News and Features

Oil, oil everywhere: methane hydrates, the Philippines, and the future


World methane hydrate deposits, prospective and confirmed (The Atlantic)

This article from The Atlantic is two weeks old, but it’s worth reading, especially if the Luzon-wide blackout yesterday’s got you thinking about the future of our country’s energy supply.

So to avoid future outages and sustain our breakneck rates of economic growth, where do we source the energy needed by an ever-growing and increasingly ravenous economy like ours? If we go by the article, thanks to new technology, we may yet be able to exploit a long-dormant energy source that is just under the waves:

“In the 1970s, geologists discovered crystalline natural gasmethane hydrate, in the jargon—beneath the seafloor. Stored mostly in broad, shallow layers on continental margins, methane hydrate exists in immense quantities; by some estimates, it is twice as abundant as all other fossil fuels combined. Despite its plenitude, gas hydrate was long subject to petroleum-industry skepticism. These deposits—water molecules laced into frigid cages that trap “guest molecules” of natural gas—are strikingly unlike conventional energy reserves.”

A burning sample of methane hydrate (The Japan Times)

A burning sample of methane hydrate (The Japan Times)

“Ice you can set on fire! Who could take it seriously?

It may seem like industry hype, and the article does offer a lot of caveats: only Japan so far has been able to exploit these deposits since the world started research on this in the 80s, and all the research is centered on advanced economies. Still the idea of an energy independent Philippines does sound highly appealing. Yet as the article cautions, energy independence isn’t necessarily a good thing. Cutting off the extensive economic links that tie petroleum-importing economies like Japan, China, and the Philippines to petroleum-exporting countries like Saudi Arabia, Iran, and Venezuela in a complex web of interdependence could have dire consequences for global politics:

“Shortfalls in oil revenues thus kick away the sole, unsteady support of the state—a cataclysmic event, especially if it happens suddenly. “Think of Saudi Arabia,” says Daron Acemoglu, the MIT economist and a co-author of Why Nations Fail.How will the royal family contain both the mullahs and the unemployed youth without a slush fund?” And there is nowhere else to turn, because oil has withered all other industry…”

It gets even more complicated. When they said you could find methane hydrates under the sea, they didn’t just mean any sea:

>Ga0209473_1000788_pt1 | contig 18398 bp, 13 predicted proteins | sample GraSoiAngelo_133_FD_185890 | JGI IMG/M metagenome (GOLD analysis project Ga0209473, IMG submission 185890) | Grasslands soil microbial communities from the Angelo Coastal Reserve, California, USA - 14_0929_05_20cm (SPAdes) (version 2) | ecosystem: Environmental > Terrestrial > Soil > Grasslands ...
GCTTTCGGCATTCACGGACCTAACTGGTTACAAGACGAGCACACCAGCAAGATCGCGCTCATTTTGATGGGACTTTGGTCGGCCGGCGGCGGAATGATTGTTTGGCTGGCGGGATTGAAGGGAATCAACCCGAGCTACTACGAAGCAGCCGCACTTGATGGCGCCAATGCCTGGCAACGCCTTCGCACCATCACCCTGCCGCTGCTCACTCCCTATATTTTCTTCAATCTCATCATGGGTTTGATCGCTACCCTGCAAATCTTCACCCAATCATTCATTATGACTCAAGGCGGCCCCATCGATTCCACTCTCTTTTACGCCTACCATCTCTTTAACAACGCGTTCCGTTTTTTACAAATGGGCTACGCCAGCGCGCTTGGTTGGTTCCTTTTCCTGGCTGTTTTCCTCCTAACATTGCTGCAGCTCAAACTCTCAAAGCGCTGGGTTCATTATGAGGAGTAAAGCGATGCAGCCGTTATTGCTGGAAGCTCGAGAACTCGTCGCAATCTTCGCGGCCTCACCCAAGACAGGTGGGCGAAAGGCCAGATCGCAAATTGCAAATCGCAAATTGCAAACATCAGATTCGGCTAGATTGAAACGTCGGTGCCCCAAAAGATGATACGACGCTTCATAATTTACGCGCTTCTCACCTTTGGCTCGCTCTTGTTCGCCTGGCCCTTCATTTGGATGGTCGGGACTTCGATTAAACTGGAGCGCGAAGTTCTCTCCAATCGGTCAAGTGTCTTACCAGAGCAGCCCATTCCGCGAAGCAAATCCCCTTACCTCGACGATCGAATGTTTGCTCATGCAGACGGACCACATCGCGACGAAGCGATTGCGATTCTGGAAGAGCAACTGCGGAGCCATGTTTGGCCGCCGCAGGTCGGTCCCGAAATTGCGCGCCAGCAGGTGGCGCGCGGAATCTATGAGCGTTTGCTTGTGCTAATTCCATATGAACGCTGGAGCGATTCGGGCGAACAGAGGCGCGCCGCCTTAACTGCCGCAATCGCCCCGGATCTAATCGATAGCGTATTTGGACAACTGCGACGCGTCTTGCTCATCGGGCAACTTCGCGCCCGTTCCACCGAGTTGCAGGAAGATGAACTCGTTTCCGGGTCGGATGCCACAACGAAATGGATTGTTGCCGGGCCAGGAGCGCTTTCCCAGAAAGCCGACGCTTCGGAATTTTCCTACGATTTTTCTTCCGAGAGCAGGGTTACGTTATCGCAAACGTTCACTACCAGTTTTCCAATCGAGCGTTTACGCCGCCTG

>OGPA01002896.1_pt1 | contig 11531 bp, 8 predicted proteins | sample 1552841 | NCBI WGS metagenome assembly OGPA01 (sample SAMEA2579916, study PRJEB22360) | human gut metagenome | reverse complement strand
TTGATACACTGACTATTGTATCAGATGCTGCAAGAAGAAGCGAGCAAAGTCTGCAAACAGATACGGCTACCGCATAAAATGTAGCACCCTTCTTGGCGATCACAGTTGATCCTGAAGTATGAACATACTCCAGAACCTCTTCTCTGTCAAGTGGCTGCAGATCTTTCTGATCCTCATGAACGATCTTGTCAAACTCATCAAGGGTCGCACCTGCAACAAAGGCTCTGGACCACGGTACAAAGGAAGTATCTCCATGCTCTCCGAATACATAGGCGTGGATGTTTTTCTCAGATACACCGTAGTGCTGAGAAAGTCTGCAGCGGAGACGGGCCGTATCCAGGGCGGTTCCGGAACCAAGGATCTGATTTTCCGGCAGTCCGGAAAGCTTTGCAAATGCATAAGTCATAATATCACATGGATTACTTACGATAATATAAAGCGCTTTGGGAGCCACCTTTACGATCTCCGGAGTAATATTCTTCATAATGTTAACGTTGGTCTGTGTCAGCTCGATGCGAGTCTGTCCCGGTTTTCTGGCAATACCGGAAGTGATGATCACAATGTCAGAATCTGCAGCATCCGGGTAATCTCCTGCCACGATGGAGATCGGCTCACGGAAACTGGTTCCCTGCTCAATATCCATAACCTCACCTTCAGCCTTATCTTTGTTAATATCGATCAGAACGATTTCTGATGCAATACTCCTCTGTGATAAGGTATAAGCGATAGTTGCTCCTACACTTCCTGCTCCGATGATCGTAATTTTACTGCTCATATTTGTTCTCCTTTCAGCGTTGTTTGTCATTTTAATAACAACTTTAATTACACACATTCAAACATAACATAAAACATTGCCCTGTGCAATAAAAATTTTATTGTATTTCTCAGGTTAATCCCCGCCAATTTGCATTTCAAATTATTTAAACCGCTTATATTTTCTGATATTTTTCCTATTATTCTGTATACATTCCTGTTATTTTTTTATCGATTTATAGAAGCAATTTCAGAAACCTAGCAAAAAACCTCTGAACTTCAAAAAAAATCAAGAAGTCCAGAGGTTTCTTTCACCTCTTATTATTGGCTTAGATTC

Augmenting the instability would be methane hydrate itself, much of which is inconveniently located in areas of disputed sovereignty. “Whenever you find something under the water, you get into struggles over who it belongs to,” says Terry Karl, a Stanford political scientist and the author of the classic The Paradox of Plenty: Oil Booms and Petro-States. Think of the Falkland Islands in the South Atlantic, she says, over which Britain and Argentina went to war 30 years ago and over which they are threatening to fight again. ‘One of the real reasons that they are such an issue is the belief that either oil or natural gas is offshore.’ Methane-hydrate deposits run like crystalline bands through maritime flash points: the Arctic, and waters off West Africa and Southeast Asia (!).

A quick look at the map above (also featured in the article) illustrates the author’s point. Methane hydrate deposits can be found in the South China Sea/West Philippine Sea area (though for now these are closer to China than to us), and possibly in the Celebes Sea to the south of Mindanao. So we have at least one deposit that we can leverage into energy sufficiency.

A few questions then:

  1. If the potentials are proven and the technology is sound, how might the Philippines be able to benefit from a hydrate boom?
  2. Will current geopolitical considerations (such as China’s territorial dispute with other maritime nations like Japan and the Philippines) influence the spread of the technology required to exploit methane hydates?
  3. How should our energy planners and the private sector plan for the possible exploitation of this energy source?

The rest of the article’s filled with context and more information about another controversial energy technology (fracking), so you should definitely check it out.

About the author

Michael V. Manangu is a politics and policy researcher, aspiring academic, and lead author for The Daily Opium. When he’s not trawling bookstores and the Web for awesome reads, you can find him walking the planes (read: playing Magic: the Gathering) and plotting the downfall of kings in historical strategy games.